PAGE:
If you have a medical issue, I know firsthand that total commitment to personal well-being impacts diagnosis, treatment, and outcome in a positive way.  


“Authenticity is not created.  It is revealed.”  Unknown


Arthur Ashe:  “Start where you are.  Use what you have.  Do what you can.”

Roy T. Bennett:  “The past is a place of reference, not a place of residence.  The past is a place of learning, not a place of living.”

Mary Chapin Carpenter’s song lyric:  “Some days you’re the bug.  Some days you’re the windshield.”

Winston Churchill: “The truth is inconvertible.  Malice may attack it, ignorance may deride it but, in the end, there it is.”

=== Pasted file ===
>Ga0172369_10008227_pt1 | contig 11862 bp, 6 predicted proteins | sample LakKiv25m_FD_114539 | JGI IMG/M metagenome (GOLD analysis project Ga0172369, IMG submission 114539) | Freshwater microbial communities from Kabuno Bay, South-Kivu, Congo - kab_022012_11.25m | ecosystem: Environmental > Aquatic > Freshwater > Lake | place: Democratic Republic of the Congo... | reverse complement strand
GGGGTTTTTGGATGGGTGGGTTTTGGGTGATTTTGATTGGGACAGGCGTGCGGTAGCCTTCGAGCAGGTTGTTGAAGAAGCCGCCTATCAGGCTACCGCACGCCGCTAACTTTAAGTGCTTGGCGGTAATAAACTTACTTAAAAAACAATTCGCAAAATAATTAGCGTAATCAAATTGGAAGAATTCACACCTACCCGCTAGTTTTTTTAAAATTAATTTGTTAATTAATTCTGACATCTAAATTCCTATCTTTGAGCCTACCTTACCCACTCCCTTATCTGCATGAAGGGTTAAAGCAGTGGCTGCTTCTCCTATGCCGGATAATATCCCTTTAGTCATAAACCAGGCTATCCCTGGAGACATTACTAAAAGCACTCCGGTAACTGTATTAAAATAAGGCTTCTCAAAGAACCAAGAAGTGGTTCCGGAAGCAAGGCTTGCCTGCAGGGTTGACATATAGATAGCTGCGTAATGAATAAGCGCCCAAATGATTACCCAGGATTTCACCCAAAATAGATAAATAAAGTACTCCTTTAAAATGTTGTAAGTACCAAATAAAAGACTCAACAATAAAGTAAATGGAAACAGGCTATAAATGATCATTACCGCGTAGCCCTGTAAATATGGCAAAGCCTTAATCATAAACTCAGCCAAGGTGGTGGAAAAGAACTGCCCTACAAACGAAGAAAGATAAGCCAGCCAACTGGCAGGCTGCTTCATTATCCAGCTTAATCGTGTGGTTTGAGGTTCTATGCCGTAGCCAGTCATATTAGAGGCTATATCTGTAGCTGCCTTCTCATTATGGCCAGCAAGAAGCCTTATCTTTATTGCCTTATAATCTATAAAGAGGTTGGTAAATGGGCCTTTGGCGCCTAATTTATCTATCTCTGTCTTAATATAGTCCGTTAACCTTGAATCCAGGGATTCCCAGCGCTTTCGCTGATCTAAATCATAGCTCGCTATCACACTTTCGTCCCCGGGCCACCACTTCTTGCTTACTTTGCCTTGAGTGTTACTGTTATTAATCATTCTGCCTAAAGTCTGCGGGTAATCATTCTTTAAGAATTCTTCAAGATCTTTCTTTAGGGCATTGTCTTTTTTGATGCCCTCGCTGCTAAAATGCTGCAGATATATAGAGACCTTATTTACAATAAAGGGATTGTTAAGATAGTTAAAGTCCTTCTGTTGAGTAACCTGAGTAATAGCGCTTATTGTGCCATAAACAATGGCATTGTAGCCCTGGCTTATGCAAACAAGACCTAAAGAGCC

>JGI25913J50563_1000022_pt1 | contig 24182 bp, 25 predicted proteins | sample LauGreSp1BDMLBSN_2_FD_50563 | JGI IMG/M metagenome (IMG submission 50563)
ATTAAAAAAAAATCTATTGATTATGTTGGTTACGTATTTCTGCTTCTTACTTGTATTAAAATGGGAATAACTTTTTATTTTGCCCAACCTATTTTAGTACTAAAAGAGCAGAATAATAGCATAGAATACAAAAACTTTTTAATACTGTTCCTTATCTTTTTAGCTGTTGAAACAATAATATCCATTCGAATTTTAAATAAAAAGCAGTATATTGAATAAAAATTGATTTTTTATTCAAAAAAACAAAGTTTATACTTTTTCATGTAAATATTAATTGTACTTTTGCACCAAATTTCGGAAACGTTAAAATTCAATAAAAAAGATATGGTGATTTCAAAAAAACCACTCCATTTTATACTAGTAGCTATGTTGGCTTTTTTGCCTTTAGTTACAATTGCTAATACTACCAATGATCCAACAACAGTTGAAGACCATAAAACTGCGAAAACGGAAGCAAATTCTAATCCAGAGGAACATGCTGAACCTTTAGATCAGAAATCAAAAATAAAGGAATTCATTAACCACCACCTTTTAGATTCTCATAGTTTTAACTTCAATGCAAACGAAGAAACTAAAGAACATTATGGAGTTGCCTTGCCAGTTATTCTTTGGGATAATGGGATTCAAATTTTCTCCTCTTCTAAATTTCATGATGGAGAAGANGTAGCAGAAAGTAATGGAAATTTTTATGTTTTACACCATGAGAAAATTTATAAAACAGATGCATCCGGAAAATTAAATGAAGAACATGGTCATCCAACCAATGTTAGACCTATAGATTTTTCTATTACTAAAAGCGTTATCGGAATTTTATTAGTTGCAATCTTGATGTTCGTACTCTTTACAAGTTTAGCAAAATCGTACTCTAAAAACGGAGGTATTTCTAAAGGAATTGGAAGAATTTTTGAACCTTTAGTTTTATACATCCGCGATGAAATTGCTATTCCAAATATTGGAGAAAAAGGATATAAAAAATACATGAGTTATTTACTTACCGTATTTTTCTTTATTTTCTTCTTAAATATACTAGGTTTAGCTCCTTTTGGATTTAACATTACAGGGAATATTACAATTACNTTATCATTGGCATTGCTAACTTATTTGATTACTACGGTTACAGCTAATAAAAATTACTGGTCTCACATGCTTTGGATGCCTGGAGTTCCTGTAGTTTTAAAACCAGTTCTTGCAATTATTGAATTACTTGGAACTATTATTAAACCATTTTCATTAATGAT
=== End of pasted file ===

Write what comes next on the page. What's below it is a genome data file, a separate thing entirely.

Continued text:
Audrey Hepburn:  “To plant a garden is to believe in tomorrow.”

Bruce Lee:  “Be like water.”

Abraham Lincoln:  “I am not bound to win, but I am bound to be true.  I am not bound to succeed, but I am bound to live up to what light I might have.”

Mark Twain:  “The two most important days in your life are the day you are born and they day you find out why.”

Robert J. Wicks:  “In the end, it is not how much darkness there is in the world, your country, church, family, or even in yourself that really matters.  It is how you stand in that darkness that is the real issue.”


Anne M. Szymanski


Awareness in the Moment

Certified Wellness Inventory Coach ( “The Wellness Index, 3rd edition” and “The Wellness Workbook, 3rd edition,” “How to achieve enduring health and vitality” by John W. Travis and Regina Sara Ryan) 

ATRI-Certified Ai Chi Training

Certified Integrative Pain Science Institute Mindfulness-Based Pain Relief Facilitator